Is yours a clapping church?

Do the members of your congregation clap in worship? Are they allowed? Bring up this subject and get ready for fireworks:

“When we worship God, we must simply follow that which He has revealed to us in the New Testament. Hand clapping as an act of worship is not revealed in the New Testament. Therefore, in order to please God, we must leave it out of our worship! God demands respect for His Word. To add to it or to take away from it is to incur the wrath of God. It will result in one’s being kept out of the Holy City, i.e. heaven” (from the website Truth for the World, originating from a Church of Christ congregation in Georgia). Yikes! These are tough folks—they will send you off to hell if you clap.

“It is time to wrap the clap as a starting point to remove the anthropocentric mentality that has destroyed worship these past 45 years” (an irritated Catholic).

“At some conference services the postlude is a part of the service and worshipers are encouraged to remain. Applause after a service postlude, however, is as inappropriate as applause after a sermon. Please! Those who must leave during the postlude—as well as those who remain—are asked to do so quietly” (worship conference notice).

An organist friend of mine saw the above notice and had a canary: “Are tears inappropriate at a funeral? Are verbal compliments inappropriately given to anyone who participates in a worship service? If we are to give all glory to God, great! I’ll quit organ and let Him do my practicing for me. I hope the people enjoy singing a cappella. Don’t mean to be disrespectful, but it’s the encouragement—compliments, if you will—that help me go another day after I’ve had many thoughts of quitting due to the lonely hours of practicing with ‘nothing to show for it.’ I mean, the notes evaporate into thin air . . . not like if I’d spend hundreds of hours making beautiful quilts that could last for generations. A pastor once said to me, ‘Christ came to give the church joy, and the church has been trying to take it away ever since!’”

Where you come down on this issue probably depends on whether your worship life is “high church” or “low church.” If your church uses very formal liturgies, you probably don’t hear a lot of clapping. If your weekly experience has a praise band or gospel choirs, you’re probably comfortable with it. If you come from a black Pentecostal church like the Church of God in Christ (COGIC), you probably don’t feel like you’ve even been to church if there hasn’t been vigorous congregational clapping and noise.

Who’s right? Well, worship life in the Old Testament certainly sounds like a noisy and expressive experience:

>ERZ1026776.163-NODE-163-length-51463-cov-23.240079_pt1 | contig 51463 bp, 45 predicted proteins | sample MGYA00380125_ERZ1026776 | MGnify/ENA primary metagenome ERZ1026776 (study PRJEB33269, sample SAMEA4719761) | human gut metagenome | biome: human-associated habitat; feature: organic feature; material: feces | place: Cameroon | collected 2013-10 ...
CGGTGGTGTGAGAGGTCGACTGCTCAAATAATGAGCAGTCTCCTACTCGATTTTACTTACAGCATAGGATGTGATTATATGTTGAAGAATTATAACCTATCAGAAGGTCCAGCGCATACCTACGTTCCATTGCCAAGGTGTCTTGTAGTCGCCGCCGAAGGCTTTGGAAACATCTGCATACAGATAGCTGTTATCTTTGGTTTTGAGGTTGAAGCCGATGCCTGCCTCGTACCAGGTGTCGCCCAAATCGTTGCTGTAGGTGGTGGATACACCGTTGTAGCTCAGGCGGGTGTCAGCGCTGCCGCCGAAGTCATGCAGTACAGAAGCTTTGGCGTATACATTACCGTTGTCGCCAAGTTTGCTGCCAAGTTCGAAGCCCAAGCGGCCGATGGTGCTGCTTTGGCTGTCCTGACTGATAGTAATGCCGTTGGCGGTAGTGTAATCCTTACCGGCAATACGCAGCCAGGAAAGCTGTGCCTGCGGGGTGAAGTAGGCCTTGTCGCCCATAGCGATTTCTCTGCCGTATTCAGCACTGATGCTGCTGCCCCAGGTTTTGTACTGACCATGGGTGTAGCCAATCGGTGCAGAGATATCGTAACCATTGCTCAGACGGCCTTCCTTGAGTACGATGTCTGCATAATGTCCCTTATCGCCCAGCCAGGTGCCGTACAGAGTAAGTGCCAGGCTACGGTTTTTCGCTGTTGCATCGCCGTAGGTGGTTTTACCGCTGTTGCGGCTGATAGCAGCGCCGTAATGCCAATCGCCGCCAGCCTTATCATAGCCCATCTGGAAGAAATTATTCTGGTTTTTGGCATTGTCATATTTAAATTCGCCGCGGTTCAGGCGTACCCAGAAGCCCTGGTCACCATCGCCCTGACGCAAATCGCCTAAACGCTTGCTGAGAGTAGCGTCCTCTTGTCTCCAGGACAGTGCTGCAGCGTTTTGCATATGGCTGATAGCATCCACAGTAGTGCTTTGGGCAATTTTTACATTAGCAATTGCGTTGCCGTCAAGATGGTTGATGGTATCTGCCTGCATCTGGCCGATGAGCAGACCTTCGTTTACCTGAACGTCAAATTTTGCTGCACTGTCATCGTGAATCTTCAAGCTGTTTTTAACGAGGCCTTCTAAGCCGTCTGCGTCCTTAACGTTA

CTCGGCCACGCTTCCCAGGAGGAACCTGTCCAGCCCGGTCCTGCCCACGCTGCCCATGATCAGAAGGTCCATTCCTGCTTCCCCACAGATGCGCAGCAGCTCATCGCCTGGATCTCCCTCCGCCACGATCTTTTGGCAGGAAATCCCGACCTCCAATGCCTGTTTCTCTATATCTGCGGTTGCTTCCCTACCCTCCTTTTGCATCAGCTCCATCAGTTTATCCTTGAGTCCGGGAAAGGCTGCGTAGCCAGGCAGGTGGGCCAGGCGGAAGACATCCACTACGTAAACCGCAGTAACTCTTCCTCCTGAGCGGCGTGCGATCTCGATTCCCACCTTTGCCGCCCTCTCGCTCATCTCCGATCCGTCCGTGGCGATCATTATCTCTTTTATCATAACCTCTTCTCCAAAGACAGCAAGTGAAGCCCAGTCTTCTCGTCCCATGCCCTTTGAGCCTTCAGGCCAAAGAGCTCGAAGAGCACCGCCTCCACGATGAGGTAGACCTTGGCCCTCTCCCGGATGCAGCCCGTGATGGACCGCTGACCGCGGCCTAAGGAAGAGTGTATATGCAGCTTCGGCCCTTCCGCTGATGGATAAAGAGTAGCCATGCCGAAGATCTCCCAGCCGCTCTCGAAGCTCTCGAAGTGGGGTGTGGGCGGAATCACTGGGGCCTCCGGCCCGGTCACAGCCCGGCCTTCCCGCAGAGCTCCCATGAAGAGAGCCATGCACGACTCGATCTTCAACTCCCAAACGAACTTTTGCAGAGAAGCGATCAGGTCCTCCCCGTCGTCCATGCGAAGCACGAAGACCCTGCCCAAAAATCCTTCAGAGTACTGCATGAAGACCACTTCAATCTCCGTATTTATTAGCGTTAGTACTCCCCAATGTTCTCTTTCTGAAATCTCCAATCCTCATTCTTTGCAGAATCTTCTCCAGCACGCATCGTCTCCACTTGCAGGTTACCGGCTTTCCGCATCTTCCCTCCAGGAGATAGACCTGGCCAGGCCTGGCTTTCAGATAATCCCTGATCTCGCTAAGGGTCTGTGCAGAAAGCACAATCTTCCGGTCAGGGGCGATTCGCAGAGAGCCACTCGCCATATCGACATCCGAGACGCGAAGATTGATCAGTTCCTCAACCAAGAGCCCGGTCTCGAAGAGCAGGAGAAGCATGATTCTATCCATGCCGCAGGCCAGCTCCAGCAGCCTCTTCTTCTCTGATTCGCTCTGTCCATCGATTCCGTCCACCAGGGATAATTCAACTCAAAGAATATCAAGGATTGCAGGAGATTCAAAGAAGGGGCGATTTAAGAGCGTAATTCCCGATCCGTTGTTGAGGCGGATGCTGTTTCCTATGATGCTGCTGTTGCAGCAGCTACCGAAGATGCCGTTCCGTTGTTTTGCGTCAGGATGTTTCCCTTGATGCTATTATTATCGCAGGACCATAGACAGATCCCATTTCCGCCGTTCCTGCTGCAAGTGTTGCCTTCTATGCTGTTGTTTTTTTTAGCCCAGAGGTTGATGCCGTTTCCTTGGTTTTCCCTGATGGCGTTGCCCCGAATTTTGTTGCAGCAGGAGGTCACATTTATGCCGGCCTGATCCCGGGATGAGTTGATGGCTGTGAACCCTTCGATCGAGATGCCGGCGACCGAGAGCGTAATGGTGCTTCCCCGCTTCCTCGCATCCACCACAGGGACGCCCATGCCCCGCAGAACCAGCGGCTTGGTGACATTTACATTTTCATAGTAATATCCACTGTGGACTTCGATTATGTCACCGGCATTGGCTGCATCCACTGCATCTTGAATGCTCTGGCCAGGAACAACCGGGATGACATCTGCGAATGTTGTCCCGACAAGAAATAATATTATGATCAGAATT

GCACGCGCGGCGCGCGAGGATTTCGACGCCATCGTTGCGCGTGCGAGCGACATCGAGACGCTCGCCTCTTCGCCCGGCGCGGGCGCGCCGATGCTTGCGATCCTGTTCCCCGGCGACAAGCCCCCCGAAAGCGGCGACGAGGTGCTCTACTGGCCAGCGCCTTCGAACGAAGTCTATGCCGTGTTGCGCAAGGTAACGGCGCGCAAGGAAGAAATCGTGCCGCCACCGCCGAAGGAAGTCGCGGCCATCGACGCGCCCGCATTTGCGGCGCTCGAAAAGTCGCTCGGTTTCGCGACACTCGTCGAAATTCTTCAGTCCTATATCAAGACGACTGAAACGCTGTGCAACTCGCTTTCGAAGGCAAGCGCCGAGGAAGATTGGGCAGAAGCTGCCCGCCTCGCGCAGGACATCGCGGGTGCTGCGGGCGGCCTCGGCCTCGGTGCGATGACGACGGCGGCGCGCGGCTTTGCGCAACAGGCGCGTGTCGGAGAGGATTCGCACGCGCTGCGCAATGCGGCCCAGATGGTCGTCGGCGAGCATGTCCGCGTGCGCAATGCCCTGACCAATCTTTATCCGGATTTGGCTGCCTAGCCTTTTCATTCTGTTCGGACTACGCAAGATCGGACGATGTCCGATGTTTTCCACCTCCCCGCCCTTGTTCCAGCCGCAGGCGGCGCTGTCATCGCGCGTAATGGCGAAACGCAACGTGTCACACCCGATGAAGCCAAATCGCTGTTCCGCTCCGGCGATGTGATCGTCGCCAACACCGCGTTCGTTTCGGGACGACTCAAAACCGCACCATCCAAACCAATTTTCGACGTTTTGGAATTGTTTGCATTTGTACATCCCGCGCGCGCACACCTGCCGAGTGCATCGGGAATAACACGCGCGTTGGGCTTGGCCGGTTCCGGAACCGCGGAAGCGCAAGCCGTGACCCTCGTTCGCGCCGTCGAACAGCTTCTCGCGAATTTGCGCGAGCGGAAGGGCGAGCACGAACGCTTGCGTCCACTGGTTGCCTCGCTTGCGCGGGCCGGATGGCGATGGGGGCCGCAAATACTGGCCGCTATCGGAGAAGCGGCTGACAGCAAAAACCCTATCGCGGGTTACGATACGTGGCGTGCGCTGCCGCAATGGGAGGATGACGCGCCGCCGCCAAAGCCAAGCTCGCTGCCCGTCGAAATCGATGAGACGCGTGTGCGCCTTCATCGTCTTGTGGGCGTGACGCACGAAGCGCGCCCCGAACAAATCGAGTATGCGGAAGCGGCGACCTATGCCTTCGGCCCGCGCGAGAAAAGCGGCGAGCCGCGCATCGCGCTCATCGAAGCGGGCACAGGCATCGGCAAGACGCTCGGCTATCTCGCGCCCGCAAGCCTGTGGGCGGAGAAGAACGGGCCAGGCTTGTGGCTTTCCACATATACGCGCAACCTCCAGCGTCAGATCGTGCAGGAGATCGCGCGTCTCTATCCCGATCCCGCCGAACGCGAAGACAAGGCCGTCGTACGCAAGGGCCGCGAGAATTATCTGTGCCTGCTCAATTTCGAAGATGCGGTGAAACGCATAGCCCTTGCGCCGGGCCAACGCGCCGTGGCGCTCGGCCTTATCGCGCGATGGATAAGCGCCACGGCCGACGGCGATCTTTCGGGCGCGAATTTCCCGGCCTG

• “Clap your hands, all you nations; shout to God with cries of joy” (Psalm 47:1).
  • “Shout for joy to the LORD, all the earth, burst into jubilant song with music” (Psalm 98:4)
  • “Praise him with timbrel and dancing. . . . Praise him with the clash of cymbals, praise him with resounding cymbals” (Psalm 150:4,5).

The KJV uses the term “joyful noise” in Psalms 66, 81, 95, 98, and 100. The NIV has “Shout for joy.”

New Testament Christians live with considerable freedom in regard to worship style. St. Paul counseled that Christians should use both head and heart in their prayer and singing: “So what shall I do? I will pray with my spirit, but I will also pray with my understanding; I will sing with my spirit, but I will also sing with my understanding” (1 Corinthians 14:15).

My congregation is all over the place when it comes to clapping. When one of our choirs presents a contemplative or meditative piece, you can hear a pin drop at the end. When the gospel choir is in full-tilt roar, people will clap not only at the end but will be clapping with the rhythm of the drummer. They may even be up on their feet moving around.

Q: Do we attend worship services to connect with God or to connect with other people?
A: Yes.

Q: Do we go to church to think deep thoughts or to feel something?
A: Yes.

Q: Does clapping in worship glorify God or show appreciation to musicians?
A: Yes.

Pastor Mark Jeske has been bringing the Word of God to viewers of Time of Grace since the program began airing in late 2001. A Milwaukee native, Pastor Jeske has served as the senior pastor at St. Marcus, a multicultural congregation on Milwaukee’s near north side since 1980. In addition, he is the author of six books and dozens of devotional booklets on various topics.

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